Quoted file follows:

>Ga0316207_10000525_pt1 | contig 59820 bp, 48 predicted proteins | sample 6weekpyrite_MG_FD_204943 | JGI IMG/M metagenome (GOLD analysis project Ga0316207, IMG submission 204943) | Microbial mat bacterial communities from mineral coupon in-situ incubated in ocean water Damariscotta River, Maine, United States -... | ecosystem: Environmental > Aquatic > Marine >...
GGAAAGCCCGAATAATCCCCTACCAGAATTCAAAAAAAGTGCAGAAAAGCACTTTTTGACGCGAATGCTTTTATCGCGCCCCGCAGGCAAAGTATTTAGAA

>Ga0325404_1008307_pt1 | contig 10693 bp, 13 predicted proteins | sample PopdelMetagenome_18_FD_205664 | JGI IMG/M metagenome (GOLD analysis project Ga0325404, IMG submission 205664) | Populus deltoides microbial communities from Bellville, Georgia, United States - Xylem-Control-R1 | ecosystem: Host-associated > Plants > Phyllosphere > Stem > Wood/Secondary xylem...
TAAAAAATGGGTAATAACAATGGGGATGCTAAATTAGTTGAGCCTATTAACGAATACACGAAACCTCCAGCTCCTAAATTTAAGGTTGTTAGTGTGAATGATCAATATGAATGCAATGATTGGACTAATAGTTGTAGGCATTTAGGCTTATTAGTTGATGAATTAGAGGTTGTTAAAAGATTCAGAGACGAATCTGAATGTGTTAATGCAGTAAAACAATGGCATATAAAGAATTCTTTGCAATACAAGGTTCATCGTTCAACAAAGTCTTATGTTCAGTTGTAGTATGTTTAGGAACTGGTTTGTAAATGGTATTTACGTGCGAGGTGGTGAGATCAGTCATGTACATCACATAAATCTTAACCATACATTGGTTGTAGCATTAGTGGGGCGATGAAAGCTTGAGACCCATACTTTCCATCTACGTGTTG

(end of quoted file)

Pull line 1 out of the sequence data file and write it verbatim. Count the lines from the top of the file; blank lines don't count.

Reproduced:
>Ga0316207_10000525_pt1 | contig 59820 bp, 48 predicted proteins | sample 6weekpyrite_MG_FD_204943 | JGI IMG/M metagenome (GOLD analysis project Ga0316207, IMG submission 204943) | Microbial mat bacterial communities from mineral coupon in-situ incubated in ocean water Damariscotta River, Maine, United States -... | ecosystem: Environmental > Aquatic > Marine >...